Employee Testimonial - Tae-Wook Chun, Ph.D., Senior Investigator and Chief, HIV Immunovirology Section, Laboratory of Immunoregulation

Photo of Tae-Wook Chun, Ph.D.

Tae-Wook Chun, Ph.D.

Credit: NIAID

How would you summarize what you currently do at NIAID?

I am currently senior investigator and chief of the HIV Immunovirology Section in the Laboratory of Immunoregulation at NIAID. I direct and work with a small, but highly productive group of researchers and clinicians who 1) study the role of viral reservoirs in the pathogenesis of HIV disease; 2) examine host and viral factors that contribute to the persistence of HIV reservoirs; and 3) explore the feasibility of developing therapeutic strategies aimed at achieving durable virologic control in infected individuals in the absence of antiretroviral therapy.

What does a typical day at work look like for you?

My day starts early, typically around 6 a.m. I try to get data analyzed, do some paperwork, and plan the day before others arrive. Then, I meet with my group every morning at 8:30 a.m. to discuss ongoing research projects, lab-related issues, and patient line-up for the day. I then participate in clinical meetings, a few zoom meetings with intramural and extramural collaborators, write manuscripts, do some lab work, then head home before 6 p.m.

How long have you been at NIAID and what was your career path to arrive here?

I came to NIH in February of 1997 right after receiving my Ph.D. from the Johns Hopkins University School of Medicine. My very first position at NIH was a postdoctoral fellow in Dr. Anthony Fauci’s lab. Over the past two decades, I have risen through the ranks, from postdoctoral fellow to staff scientist, associate scientist, tenure-track investigator and finally to a fully tenured senior investigator in 2020.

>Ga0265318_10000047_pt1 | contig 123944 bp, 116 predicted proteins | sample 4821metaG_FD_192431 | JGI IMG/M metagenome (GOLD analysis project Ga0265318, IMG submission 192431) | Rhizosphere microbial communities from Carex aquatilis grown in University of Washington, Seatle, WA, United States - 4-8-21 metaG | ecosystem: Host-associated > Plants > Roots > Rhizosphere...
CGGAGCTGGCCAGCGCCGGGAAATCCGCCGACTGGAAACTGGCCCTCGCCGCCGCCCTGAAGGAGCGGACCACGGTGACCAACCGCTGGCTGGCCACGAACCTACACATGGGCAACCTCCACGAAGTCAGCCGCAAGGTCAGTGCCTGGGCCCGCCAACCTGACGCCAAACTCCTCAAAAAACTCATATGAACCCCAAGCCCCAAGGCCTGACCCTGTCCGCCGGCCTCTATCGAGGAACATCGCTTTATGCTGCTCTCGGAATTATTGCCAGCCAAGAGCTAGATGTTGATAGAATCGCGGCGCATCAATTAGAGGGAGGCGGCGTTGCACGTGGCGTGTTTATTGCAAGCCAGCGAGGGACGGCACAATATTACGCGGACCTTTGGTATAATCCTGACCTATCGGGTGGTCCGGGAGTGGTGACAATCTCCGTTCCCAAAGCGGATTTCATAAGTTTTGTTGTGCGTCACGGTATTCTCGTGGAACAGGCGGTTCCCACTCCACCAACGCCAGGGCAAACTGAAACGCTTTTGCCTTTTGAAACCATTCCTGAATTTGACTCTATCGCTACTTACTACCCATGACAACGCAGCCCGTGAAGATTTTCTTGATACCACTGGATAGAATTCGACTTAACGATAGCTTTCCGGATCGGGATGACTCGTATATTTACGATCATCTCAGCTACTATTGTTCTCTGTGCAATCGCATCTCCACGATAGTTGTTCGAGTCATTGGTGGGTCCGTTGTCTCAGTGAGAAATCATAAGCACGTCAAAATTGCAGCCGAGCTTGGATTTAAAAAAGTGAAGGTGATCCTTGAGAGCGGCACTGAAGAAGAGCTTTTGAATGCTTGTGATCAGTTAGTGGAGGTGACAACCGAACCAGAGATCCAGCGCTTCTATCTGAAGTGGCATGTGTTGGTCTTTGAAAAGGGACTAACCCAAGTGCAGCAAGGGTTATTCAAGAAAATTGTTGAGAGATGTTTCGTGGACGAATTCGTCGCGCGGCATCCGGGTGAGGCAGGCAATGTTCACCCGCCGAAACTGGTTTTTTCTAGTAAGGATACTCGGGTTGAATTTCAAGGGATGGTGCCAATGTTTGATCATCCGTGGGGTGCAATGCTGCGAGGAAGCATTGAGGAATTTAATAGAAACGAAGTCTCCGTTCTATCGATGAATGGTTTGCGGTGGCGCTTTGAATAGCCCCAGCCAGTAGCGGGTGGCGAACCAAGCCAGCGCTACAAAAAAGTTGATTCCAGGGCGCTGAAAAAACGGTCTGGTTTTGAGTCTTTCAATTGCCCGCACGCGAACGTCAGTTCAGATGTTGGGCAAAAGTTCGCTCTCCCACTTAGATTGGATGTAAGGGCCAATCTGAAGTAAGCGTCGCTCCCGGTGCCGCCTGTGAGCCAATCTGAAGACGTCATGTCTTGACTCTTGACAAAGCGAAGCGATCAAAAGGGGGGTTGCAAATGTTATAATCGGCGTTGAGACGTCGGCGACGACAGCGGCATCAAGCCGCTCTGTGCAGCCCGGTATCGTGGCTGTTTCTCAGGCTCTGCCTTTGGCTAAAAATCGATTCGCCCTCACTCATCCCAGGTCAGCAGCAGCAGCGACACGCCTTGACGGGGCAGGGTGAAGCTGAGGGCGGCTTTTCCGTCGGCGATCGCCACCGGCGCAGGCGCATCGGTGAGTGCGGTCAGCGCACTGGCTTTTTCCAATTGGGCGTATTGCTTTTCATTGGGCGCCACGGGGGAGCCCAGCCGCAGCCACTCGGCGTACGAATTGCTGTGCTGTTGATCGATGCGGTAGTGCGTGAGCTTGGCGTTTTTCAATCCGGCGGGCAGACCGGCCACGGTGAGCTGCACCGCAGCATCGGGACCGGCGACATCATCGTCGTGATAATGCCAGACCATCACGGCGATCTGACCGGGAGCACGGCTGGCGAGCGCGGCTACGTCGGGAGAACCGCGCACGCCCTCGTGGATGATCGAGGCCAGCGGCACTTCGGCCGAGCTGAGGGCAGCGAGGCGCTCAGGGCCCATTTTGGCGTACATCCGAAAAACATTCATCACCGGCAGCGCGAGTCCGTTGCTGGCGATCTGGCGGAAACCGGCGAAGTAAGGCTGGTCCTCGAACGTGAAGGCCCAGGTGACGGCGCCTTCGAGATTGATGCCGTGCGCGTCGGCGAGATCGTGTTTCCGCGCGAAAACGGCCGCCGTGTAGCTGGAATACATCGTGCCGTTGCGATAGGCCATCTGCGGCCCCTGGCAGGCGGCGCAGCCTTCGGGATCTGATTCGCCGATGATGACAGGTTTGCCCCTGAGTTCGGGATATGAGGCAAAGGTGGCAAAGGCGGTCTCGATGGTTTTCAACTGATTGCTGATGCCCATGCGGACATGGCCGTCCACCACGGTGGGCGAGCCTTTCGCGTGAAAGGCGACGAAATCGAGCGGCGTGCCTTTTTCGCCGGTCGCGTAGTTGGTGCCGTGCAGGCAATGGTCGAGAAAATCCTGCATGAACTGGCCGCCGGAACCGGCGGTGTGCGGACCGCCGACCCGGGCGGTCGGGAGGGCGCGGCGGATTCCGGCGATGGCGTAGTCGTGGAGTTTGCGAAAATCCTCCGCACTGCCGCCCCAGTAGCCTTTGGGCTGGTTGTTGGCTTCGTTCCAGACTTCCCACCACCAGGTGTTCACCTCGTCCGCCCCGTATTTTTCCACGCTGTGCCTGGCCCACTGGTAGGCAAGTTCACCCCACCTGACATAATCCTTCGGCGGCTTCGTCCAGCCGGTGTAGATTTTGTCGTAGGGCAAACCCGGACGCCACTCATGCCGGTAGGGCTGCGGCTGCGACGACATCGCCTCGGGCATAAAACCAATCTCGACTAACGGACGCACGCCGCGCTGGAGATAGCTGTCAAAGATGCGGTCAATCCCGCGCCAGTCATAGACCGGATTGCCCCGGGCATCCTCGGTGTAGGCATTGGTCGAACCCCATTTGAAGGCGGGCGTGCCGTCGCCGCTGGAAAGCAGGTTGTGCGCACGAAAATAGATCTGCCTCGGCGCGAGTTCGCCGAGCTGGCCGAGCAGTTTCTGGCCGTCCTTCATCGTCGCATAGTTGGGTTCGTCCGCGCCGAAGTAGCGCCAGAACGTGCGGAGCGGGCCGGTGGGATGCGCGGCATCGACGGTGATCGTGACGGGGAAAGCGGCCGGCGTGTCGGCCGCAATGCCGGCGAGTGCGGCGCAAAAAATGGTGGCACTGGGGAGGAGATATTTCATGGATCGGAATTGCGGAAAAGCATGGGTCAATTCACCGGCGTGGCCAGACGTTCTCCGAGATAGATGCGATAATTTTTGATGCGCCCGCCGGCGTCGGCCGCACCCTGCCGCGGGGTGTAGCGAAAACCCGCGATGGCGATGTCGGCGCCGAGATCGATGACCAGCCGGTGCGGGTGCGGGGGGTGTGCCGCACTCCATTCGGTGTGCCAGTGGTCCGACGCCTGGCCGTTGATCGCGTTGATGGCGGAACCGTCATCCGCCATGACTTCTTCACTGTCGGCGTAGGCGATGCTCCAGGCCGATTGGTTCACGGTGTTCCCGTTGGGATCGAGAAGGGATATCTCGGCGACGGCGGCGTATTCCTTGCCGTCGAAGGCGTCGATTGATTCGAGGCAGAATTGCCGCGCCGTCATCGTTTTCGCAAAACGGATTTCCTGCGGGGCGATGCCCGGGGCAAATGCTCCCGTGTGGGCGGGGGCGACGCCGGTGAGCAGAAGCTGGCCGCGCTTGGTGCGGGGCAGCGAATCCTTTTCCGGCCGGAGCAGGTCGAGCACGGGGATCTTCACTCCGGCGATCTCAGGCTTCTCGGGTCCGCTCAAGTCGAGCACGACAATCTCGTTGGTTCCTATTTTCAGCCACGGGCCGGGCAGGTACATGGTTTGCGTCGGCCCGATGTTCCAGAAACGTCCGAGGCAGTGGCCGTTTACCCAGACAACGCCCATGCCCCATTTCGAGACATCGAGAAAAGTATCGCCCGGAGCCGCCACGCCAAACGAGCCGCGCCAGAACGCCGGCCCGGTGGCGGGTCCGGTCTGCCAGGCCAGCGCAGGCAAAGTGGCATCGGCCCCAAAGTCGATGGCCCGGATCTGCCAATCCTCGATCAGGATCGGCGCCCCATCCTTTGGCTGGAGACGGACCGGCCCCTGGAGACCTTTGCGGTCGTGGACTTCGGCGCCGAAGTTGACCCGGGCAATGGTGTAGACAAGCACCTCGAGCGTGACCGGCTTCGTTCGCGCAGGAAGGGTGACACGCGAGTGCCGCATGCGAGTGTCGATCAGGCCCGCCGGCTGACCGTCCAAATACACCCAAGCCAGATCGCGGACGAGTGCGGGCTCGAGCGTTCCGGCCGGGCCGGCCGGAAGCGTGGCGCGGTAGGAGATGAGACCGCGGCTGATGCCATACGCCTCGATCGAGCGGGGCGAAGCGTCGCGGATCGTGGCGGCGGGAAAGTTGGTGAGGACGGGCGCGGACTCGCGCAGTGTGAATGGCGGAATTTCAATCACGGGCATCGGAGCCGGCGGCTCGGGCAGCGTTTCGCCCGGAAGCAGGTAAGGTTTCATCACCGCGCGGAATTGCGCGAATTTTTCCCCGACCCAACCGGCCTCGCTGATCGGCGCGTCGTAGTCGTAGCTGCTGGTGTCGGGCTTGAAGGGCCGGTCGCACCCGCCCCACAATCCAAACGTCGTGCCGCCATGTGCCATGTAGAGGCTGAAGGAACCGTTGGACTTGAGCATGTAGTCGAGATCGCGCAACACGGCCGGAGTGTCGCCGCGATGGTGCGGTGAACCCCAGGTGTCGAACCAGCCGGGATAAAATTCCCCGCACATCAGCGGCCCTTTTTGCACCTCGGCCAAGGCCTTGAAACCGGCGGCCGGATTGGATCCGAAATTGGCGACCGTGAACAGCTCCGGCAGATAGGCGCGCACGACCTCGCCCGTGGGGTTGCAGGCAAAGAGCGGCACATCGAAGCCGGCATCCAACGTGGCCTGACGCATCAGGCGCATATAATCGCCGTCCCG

How would you describe the culture at NIAID?

It is inspiring to work every day with dedicated nurses, physicians’ assistants, clinicians, researchers, and study participants/volunteers. NIAID offers a high collaborative environment that enables us to focus on a common mission–conducting transformative medicine and biomedical research to improve human health.

Are there any special or unique projects that you are working on?

We have two clinical trials that are about to start. One involves the administration of HIV-specific, long-acting broadly neutralizing antibodies to evaluate how these antibodies may facilitate the clearance of infected cells and enhance antiviral host immunity in people living with HIV. The other trial involves the use of anti-CD4 antibody called UB-421 to treat HIV-infected patients who carry multidrug-resistant virus.

What do you like about working at NIAID?

One of the main reasons why I came to NIAID to pursue my career was to conduct clinical/translational research to help people living with HIV. The NIH Clinical Center and NIAID HIV Outpatient Clinic offer exceptional resources and opportunities for conducting bench-to-bedside research. For this reason, I believe NIAID is one of the best places to pursue biomedical research in the field of HIV and other infectious diseases.

What are your future career goals?

I plan to continue my work and retire from the current position when the time comes.

Do you have any advice to offer others who might be considering working at NIAID?

I highly recommend trainees and investigators who are interested in pursuing a career in biomedical research to consider working at NIAID. They are highly likely to find a world expert in their area of interest who will be happy to collaborate and share expertise.

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